It is a wondrous thing that leaf shape can be so consistent, and yet so plastic.
In the Coen lab they are working to understand how the form of a planar leaf is determined. Working in the model plant Arabidopsis, they use a number of approaches to model and map growth.
Rebecca’s current work involves transforming plants with synthetic genes predicted to be involved in these developmental processes. These synthetic gene constructs are fused to fluorescent proteins, so that they can visually follow the expression of genes in the plant.
Using a confocal microscope the Coen lab can track where the genes are expressed in the tissue and at which developmental stage. They can also study the effect of ‘turning off’ these genes, or of causing them to be ‘turned-on’ outside their normal area or time of expression. These tools are giving us tantalising clues as to how a leaf grows from a few cells into a predictable final form.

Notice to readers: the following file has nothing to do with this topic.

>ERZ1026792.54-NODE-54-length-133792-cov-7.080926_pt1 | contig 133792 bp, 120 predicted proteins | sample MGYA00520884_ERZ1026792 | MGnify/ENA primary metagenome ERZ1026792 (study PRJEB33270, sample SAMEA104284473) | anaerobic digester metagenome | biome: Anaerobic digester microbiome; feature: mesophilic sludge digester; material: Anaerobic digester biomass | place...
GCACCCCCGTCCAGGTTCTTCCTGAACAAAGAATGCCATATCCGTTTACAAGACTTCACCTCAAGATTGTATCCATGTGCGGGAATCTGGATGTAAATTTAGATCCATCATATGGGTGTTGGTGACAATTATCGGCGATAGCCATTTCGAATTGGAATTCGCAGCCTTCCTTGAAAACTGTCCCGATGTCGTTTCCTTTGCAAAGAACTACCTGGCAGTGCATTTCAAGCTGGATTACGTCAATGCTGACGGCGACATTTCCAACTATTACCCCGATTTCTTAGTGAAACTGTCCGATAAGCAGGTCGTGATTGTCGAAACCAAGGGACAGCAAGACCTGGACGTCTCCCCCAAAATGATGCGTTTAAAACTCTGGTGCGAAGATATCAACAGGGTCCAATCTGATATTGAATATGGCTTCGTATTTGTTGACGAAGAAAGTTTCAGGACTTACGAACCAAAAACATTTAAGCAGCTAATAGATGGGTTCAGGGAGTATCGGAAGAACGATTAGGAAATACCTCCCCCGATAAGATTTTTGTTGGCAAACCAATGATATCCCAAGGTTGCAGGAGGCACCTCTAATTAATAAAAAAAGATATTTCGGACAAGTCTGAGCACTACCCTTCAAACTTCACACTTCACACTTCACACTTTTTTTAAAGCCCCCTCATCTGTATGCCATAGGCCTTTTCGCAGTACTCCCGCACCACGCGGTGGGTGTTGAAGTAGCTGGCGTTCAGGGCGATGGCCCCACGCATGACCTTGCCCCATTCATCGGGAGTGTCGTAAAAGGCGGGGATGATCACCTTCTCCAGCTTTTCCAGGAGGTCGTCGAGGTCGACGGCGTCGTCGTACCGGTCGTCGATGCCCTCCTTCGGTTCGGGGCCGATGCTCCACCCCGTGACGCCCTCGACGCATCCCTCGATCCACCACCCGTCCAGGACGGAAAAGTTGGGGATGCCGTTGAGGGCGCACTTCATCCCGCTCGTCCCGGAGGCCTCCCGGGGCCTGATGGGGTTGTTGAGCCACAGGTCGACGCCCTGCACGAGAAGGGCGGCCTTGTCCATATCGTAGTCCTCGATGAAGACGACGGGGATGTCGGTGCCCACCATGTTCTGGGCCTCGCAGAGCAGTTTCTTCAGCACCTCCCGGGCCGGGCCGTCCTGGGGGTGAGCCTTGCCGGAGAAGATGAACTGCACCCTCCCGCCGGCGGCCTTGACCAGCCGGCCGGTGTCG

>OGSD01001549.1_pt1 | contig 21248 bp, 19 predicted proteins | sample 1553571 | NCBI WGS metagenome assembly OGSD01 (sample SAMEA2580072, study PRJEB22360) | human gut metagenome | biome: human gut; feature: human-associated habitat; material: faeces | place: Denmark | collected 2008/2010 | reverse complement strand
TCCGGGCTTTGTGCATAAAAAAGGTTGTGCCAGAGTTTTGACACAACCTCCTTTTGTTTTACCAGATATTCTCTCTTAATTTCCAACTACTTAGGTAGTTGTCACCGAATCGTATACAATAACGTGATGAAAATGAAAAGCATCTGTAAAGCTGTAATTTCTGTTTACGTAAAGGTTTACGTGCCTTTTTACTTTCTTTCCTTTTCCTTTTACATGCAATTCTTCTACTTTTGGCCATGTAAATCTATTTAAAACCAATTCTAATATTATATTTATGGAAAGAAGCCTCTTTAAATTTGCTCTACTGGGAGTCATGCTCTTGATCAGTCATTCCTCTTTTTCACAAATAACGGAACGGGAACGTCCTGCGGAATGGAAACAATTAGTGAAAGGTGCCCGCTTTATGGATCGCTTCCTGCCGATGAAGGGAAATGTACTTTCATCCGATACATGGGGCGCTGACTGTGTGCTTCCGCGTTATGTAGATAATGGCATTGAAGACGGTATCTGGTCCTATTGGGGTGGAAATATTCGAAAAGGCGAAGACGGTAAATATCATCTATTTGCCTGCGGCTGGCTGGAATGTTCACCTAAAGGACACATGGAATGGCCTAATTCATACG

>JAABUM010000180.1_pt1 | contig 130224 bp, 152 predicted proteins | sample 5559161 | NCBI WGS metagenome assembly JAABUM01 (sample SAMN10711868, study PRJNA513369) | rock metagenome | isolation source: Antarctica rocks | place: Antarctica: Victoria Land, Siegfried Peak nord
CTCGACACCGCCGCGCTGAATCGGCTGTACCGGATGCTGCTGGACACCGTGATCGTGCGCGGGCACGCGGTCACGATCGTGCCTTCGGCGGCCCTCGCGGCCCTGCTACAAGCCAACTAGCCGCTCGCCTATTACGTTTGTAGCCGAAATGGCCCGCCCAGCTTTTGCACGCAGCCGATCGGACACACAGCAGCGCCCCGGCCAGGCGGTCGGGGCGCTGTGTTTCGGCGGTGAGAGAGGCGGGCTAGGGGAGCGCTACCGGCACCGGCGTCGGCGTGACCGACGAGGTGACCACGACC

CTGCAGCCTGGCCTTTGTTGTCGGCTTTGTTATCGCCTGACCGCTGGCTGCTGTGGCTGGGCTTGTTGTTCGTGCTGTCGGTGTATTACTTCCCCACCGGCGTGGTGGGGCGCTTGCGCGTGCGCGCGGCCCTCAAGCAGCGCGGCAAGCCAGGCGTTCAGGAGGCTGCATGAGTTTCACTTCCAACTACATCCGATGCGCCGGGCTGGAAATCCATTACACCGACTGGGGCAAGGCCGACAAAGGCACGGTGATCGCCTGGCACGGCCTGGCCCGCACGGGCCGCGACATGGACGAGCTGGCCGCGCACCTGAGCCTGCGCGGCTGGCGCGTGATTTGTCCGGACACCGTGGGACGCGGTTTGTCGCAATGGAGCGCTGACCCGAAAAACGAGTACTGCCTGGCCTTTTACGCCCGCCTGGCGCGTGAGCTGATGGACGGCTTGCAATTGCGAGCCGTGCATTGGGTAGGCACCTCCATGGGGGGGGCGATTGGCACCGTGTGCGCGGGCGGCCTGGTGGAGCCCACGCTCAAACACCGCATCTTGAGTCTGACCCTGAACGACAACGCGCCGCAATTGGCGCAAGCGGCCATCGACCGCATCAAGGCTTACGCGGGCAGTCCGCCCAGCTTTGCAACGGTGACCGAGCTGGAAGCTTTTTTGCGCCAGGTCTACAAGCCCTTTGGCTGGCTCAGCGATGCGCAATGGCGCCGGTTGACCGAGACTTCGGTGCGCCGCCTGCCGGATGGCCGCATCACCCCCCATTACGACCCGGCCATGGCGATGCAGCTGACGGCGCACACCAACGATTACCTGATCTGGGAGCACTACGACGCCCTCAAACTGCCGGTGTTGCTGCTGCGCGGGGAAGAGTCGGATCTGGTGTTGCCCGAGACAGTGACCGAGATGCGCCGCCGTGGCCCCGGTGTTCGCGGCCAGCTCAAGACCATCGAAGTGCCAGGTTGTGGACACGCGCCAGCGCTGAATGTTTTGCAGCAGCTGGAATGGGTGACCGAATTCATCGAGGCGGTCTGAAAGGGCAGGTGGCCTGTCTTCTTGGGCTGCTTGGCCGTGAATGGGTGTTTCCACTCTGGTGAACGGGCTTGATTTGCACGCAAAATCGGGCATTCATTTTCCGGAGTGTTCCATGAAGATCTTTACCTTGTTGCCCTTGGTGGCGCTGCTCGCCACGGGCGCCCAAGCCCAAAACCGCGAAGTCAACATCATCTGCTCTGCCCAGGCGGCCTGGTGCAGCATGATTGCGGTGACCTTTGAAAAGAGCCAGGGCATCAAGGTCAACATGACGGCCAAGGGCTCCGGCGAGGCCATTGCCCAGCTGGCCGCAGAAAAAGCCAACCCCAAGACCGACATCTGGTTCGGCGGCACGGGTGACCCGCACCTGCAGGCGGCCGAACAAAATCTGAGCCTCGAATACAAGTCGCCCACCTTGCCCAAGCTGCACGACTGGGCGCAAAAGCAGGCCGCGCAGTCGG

Horn R., Wingen L. U., Snape J. W., Dolan L.Mapping of quantitative trait loci for root hair length in wheat identifies loci that co-locate with loci for yield components.Journal of Experimental Botany (67)Publisher's version: 10.1093/jxb/erw228